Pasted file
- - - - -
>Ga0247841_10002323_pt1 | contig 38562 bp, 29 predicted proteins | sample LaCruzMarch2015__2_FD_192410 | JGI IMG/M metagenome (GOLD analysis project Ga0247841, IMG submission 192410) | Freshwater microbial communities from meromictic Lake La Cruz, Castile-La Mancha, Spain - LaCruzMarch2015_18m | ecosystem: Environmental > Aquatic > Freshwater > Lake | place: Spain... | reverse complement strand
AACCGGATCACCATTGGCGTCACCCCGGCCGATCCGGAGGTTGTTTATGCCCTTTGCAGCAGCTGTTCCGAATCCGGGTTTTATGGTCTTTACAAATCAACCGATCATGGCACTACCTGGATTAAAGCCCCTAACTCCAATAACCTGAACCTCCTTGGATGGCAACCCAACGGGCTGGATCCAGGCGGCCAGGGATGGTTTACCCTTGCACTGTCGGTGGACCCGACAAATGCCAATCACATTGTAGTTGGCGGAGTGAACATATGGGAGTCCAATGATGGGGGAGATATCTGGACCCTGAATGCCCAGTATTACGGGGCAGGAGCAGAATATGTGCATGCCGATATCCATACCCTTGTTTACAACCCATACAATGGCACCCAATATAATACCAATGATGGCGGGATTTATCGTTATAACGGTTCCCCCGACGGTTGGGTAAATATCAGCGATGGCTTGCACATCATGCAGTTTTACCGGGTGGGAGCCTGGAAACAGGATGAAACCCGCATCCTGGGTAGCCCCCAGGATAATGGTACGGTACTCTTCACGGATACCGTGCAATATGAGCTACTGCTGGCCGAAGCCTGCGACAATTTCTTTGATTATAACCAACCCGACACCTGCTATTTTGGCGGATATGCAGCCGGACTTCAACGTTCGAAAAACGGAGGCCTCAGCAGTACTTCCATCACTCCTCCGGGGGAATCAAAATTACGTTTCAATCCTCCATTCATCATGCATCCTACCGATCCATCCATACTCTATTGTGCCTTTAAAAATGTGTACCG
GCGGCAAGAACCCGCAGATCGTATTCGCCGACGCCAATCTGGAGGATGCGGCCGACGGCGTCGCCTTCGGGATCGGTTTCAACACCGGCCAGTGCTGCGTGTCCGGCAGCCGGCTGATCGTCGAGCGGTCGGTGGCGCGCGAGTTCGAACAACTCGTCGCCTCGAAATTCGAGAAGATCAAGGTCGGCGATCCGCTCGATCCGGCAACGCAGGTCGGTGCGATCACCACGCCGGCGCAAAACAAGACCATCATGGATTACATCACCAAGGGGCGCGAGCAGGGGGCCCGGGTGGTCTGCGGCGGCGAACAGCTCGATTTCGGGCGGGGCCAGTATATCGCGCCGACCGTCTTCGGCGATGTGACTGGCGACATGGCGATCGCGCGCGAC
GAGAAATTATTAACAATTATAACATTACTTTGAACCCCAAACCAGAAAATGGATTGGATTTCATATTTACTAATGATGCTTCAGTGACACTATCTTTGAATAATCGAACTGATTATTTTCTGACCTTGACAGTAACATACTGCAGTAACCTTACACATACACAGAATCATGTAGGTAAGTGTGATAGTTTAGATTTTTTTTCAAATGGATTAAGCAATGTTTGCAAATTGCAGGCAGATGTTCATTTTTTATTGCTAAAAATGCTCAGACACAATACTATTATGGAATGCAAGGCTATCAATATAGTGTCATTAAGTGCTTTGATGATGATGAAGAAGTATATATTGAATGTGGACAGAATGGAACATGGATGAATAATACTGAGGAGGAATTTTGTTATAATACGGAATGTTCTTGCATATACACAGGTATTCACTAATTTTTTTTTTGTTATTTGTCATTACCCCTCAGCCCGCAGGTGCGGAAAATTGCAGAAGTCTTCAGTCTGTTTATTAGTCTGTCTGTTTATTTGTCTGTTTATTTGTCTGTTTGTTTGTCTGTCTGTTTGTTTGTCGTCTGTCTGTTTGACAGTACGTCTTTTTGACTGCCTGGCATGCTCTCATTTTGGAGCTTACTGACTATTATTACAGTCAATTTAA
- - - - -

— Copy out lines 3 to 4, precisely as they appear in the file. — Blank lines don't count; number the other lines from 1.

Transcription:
GCGGCAAGAACCCGCAGATCGTATTCGCCGACGCCAATCTGGAGGATGCGGCCGACGGCGTCGCCTTCGGGATCGGTTTCAACACCGGCCAGTGCTGCGTGTCCGGCAGCCGGCTGATCGTCGAGCGGTCGGTGGCGCGCGAGTTCGAACAACTCGTCGCCTCGAAATTCGAGAAGATCAAGGTCGGCGATCCGCTCGATCCGGCAACGCAGGTCGGTGCGATCACCACGCCGGCGCAAAACAAGACCATCATGGATTACATCACCAAGGGGCGCGAGCAGGGGGCCCGGGTGGTCTGCGGCGGCGAACAGCTCGATTTCGGGCGGGGCCAGTATATCGCGCCGACCGTCTTCGGCGATGTGACTGGCGACATGGCGATCGCGCGCGAC
GAGAAATTATTAACAATTATAACATTACTTTGAACCCCAAACCAGAAAATGGATTGGATTTCATATTTACTAATGATGCTTCAGTGACACTATCTTTGAATAATCGAACTGATTATTTTCTGACCTTGACAGTAACATACTGCAGTAACCTTACACATACACAGAATCATGTAGGTAAGTGTGATAGTTTAGATTTTTTTTCAAATGGATTAAGCAATGTTTGCAAATTGCAGGCAGATGTTCATTTTTTATTGCTAAAAATGCTCAGACACAATACTATTATGGAATGCAAGGCTATCAATATAGTGTCATTAAGTGCTTTGATGATGATGAAGAAGTATATATTGAATGTGGACAGAATGGAACATGGATGAATAATACTGAGGAGGAATTTTGTTATAATACGGAATGTTCTTGCATATACACAGGTATTCACTAATTTTTTTTTTGTTATTTGTCATTACCCCTCAGCCCGCAGGTGCGGAAAATTGCAGAAGTCTTCAGTCTGTTTATTAGTCTGTCTGTTTATTTGTCTGTTTATTTGTCTGTTTGTTTGTCTGTCTGTTTGTTTGTCGTCTGTCTGTTTGACAGTACGTCTTTTTGACTGCCTGGCATGCTCTCATTTTGGAGCTTACTGACTATTATTACAGTCAATTTAA